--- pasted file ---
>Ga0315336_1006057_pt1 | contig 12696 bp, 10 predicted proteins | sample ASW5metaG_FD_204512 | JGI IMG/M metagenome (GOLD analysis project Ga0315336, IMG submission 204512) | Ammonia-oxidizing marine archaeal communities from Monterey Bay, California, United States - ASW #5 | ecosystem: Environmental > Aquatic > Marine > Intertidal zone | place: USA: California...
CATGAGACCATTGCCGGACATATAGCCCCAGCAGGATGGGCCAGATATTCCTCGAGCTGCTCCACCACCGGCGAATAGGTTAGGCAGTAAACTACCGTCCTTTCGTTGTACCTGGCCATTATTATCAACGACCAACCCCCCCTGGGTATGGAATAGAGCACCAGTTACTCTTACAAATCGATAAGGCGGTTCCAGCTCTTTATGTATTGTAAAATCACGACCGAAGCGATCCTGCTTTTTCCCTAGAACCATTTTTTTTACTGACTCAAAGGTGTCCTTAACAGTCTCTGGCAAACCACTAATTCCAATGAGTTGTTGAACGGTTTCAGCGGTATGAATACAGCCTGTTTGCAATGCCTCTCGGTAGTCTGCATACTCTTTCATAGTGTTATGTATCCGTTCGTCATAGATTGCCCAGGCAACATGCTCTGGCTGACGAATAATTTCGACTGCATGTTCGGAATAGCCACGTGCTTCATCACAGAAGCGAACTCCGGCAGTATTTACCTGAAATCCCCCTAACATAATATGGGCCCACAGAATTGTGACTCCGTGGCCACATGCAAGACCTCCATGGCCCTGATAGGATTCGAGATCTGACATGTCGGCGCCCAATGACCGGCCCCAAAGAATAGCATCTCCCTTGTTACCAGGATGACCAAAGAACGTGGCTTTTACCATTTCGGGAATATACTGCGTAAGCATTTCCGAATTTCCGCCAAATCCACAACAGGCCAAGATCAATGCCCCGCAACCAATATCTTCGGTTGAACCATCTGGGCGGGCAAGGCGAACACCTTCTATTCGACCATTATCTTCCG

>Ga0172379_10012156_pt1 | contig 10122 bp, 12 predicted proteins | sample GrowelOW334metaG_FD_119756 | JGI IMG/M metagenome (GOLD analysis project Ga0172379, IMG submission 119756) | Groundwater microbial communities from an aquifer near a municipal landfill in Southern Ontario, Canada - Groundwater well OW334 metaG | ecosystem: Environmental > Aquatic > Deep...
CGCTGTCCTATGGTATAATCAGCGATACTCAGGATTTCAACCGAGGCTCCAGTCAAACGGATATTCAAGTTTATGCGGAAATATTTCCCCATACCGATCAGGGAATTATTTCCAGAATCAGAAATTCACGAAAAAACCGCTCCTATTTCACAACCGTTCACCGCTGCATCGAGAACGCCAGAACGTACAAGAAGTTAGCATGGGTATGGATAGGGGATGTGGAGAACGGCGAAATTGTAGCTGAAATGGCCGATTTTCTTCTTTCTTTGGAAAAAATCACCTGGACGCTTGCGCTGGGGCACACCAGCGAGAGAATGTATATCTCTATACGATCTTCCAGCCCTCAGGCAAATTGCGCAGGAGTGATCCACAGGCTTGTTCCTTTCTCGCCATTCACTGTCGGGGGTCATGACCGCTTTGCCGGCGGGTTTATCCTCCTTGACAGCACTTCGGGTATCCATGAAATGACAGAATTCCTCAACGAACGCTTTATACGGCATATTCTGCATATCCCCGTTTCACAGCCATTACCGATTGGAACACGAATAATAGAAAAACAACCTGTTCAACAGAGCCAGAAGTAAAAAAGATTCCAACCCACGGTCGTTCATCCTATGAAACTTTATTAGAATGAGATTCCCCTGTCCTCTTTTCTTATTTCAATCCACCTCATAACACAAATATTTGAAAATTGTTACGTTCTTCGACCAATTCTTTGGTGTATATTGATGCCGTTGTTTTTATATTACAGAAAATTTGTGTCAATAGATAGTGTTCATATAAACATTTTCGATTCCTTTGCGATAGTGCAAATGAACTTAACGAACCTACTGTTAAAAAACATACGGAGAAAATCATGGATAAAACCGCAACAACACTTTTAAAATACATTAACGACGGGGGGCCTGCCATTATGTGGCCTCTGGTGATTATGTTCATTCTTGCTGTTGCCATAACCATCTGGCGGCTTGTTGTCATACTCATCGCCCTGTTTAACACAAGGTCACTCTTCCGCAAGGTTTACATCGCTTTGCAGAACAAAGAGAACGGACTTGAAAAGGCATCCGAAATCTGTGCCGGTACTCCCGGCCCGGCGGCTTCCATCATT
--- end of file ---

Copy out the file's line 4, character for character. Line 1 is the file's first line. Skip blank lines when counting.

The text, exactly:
CGCTGTCCTATGGTATAATCAGCGATACTCAGGATTTCAACCGAGGCTCCAGTCAAACGGATATTCAAGTTTATGCGGAAATATTTCCCCATACCGATCAGGGAATTATTTCCAGAATCAGAAATTCACGAAAAAACCGCTCCTATTTCACAACCGTTCACCGCTGCATCGAGAACGCCAGAACGTACAAGAAGTTAGCATGGGTATGGATAGGGGATGTGGAGAACGGCGAAATTGTAGCTGAAATGGCCGATTTTCTTCTTTCTTTGGAAAAAATCACCTGGACGCTTGCGCTGGGGCACACCAGCGAGAGAATGTATATCTCTATACGATCTTCCAGCCCTCAGGCAAATTGCGCAGGAGTGATCCACAGGCTTGTTCCTTTCTCGCCATTCACTGTCGGGGGTCATGACCGCTTTGCCGGCGGGTTTATCCTCCTTGACAGCACTTCGGGTATCCATGAAATGACAGAATTCCTCAACGAACGCTTTATACGGCATATTCTGCATATCCCCGTTTCACAGCCATTACCGATTGGAACACGAATAATAGAAAAACAACCTGTTCAACAGAGCCAGAAGTAAAAAAGATTCCAACCCACGGTCGTTCATCCTATGAAACTTTATTAGAATGAGATTCCCCTGTCCTCTTTTCTTATTTCAATCCACCTCATAACACAAATATTTGAAAATTGTTACGTTCTTCGACCAATTCTTTGGTGTATATTGATGCCGTTGTTTTTATATTACAGAAAATTTGTGTCAATAGATAGTGTTCATATAAACATTTTCGATTCCTTTGCGATAGTGCAAATGAACTTAACGAACCTACTGTTAAAAAACATACGGAGAAAATCATGGATAAAACCGCAACAACACTTTTAAAATACATTAACGACGGGGGGCCTGCCATTATGTGGCCTCTGGTGATTATGTTCATTCTTGCTGTTGCCATAACCATCTGGCGGCTTGTTGTCATACTCATCGCCCTGTTTAACACAAGGTCACTCTTCCGCAAGGTTTACATCGCTTTGCAGAACAAAGAGAACGGACTTGAAAAGGCATCCGAAATCTGTGCCGGTACTCCCGGCCCGGCGGCTTCCATCATT